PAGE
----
After collecting thousands of signatures for the “hospitality worker bill of Rights law” in Anaheim, the UNITE HERE Local 11-led initiative, Anaheim City Council, will hold a final vote to consider passing the initiative. Just before the vote, hospitality workers will gather for a protest on the steps of City Hall on June 13 at 4:30 pm to voice their need for protection and fair pay in Anaheim and their call for this initiative to be placed on the General Election ballot when the most voters will be able to cast their votes.
If the council sends the initiative to voters, hospitality workers ask that the city refrain from spending over $1.4 million in taxpayer dollars on a special election and instead send the initiative to the general election in the name of democracy. To be clear, hospitality workers are outraged that the city is even considering spending an additional $1.2-1.4 million more to hold a special election at the behest of big business interests when lower voter turnout will be all but guaranteed.
The ordinance aims to provide the following standards at hotels and event centers in Anaheim:
$25.00 minimum wage for hotel housekeepers and other hotel and event center workers, with an annual increase in wage to reflect the cost of living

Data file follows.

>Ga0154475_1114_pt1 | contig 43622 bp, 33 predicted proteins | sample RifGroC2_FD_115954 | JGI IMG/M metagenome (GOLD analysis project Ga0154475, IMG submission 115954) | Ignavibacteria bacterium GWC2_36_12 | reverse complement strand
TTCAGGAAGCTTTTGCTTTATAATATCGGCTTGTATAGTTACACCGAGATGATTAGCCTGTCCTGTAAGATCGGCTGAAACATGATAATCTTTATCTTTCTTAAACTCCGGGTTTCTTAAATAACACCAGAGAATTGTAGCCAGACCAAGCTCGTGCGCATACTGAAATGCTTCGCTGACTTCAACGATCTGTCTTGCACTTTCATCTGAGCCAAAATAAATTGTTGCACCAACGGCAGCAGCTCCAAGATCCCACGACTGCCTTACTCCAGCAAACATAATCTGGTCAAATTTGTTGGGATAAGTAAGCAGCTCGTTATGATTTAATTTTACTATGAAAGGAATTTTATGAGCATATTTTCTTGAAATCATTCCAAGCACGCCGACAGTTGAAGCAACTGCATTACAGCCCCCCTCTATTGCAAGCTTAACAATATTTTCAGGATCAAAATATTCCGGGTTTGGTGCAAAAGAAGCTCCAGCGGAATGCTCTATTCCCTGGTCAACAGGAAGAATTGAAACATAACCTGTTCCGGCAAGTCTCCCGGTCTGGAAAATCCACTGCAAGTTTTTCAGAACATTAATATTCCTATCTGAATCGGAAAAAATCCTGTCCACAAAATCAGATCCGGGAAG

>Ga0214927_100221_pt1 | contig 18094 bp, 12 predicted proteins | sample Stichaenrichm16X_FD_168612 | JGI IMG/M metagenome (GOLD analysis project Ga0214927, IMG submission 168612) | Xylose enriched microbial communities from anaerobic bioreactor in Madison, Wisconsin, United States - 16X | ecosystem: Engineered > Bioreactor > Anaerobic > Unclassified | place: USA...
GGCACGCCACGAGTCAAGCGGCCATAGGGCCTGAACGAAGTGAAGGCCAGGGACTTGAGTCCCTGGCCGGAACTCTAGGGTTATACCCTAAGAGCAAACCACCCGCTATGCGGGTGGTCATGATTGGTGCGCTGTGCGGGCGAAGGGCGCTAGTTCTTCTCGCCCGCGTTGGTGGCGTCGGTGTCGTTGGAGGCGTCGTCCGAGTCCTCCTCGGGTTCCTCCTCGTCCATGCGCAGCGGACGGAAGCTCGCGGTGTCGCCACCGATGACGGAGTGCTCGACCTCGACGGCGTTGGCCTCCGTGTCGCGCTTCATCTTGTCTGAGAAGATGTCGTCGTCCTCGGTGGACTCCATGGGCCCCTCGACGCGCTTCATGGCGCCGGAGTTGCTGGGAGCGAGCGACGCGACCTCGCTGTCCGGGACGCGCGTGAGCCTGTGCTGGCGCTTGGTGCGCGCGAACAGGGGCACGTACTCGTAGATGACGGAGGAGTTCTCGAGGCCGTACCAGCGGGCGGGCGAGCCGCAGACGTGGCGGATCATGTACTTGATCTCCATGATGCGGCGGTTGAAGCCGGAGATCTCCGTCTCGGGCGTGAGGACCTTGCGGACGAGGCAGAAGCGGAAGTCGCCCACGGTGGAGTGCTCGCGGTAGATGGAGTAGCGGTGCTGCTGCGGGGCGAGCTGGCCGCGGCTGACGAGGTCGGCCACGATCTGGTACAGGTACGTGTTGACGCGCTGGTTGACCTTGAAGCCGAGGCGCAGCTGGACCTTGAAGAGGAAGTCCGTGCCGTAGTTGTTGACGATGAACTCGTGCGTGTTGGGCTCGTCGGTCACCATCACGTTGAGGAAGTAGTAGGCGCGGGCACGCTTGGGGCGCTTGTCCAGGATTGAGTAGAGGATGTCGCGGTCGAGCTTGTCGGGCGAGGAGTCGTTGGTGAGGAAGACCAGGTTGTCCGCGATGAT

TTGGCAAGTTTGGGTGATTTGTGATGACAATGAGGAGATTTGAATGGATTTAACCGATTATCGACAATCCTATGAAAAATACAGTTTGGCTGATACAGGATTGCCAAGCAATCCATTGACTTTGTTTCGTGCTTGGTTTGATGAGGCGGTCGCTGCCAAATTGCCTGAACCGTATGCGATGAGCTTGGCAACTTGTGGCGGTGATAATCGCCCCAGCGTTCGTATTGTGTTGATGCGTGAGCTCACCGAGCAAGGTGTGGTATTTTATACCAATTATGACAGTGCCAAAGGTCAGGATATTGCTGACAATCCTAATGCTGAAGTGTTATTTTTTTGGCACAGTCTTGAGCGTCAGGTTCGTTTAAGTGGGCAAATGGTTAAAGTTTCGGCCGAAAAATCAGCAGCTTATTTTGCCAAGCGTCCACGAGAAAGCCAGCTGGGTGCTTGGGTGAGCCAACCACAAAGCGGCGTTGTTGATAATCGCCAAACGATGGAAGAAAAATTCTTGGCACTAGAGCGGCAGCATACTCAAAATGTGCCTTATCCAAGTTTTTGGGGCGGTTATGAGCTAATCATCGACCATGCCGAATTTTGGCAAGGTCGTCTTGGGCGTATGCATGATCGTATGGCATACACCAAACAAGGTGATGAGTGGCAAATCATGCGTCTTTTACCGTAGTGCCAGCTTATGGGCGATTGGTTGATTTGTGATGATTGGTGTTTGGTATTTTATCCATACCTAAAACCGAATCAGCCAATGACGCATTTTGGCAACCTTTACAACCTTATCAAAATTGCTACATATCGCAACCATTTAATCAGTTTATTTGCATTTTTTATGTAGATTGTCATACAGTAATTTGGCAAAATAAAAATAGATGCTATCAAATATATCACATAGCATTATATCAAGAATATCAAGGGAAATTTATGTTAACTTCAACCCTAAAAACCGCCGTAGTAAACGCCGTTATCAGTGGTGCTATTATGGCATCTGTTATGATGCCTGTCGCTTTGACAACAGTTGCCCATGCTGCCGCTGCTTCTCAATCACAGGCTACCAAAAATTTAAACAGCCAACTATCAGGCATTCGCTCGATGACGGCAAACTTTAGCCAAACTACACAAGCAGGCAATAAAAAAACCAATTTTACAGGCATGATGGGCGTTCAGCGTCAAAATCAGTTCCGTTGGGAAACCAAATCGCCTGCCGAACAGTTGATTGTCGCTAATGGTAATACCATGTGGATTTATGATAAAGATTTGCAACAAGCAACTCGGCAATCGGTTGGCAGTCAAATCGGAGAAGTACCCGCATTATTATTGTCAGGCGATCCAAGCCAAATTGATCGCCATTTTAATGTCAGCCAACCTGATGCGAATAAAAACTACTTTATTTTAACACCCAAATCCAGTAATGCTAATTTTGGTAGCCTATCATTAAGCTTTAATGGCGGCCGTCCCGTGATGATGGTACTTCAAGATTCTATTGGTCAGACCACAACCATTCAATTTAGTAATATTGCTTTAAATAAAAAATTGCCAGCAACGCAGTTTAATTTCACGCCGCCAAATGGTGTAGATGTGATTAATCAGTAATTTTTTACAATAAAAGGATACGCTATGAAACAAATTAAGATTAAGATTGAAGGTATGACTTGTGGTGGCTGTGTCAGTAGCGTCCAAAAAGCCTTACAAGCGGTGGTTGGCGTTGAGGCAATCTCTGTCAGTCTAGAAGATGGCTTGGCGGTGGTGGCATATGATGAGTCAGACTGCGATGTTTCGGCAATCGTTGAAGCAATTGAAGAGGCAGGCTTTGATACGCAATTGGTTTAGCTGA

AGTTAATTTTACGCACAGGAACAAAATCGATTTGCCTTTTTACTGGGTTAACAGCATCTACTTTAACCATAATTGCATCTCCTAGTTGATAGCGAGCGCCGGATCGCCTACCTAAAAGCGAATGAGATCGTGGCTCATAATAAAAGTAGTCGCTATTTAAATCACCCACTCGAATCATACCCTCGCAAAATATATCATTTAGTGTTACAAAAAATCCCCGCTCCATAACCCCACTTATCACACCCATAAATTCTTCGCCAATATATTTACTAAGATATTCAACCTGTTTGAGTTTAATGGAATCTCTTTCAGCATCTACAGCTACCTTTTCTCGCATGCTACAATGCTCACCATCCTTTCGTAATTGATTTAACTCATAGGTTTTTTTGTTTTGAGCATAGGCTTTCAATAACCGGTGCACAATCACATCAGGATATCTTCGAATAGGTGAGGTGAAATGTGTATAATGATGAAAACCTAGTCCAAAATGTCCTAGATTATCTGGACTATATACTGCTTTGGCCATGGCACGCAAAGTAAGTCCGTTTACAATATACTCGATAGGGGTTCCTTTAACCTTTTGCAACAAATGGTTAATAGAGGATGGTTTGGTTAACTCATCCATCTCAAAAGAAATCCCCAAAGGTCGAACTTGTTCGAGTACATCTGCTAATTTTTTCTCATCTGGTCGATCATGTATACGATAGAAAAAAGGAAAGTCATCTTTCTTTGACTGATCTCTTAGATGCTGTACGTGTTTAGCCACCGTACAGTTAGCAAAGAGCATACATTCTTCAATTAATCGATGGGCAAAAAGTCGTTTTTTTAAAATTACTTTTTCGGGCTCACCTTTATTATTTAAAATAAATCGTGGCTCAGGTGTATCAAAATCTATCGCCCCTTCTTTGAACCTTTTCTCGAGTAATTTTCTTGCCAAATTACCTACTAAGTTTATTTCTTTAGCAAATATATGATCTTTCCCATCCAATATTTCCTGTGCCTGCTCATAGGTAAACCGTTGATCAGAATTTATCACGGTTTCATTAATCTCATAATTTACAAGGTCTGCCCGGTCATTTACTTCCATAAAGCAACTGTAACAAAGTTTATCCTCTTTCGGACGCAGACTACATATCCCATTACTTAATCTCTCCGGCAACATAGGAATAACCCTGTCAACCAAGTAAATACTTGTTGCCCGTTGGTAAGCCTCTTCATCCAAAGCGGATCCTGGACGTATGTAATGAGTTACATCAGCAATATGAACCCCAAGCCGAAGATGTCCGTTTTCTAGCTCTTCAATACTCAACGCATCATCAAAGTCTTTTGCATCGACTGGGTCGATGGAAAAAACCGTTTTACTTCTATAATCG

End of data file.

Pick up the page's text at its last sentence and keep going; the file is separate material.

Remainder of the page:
Panic buttons with a security guard on call, mandatory training, and security protocols to protect hotel housekeepers from sexual assault and threatening conduct by guests and others
Fair pay when housekeepers are assigned heavy workloads and a prohibition on mandatory overtime after 10 hours
Protections to ensure workers are retained when new owners or operators take over their workplaces
Workers have reported being forced to perform heavy workloads without fair compensation and receive wages that have failed to account for the fast-rising cost of living. Meanwhile, the hotel industry’s profits are soaring as pricing for hotel rooms exceeds the rate of inflation, and the Average Daily Room rates (ADR) in the Anaheim-Santa Ana area have risen 20% above pre-pandemic levels.
Cities in Southern California, such as Los Angeles, Long Beach, Santa Monica, Glendale, and West Hollywood, have adopted laws guaranteeing fair pay for heavy workloads and protection against sexual assault for housekeepers who work alone in guest rooms, among other protections. In Orange County, Irvine was the first to follow suit by passing a “hotel housekeeper bill of rights” law.
As one of the most profitable resort cities in the country, Anaheim voters now have the opportunity to set an example as a transparent and democratic city by passing the initiative to provide hospitality workers with their fair share.
UNITE HERE Local 11 is a labor union representing over 32,000 hospitality workers in Southern California and Arizona who work in hotels, restaurants, universities, convention centers, and airports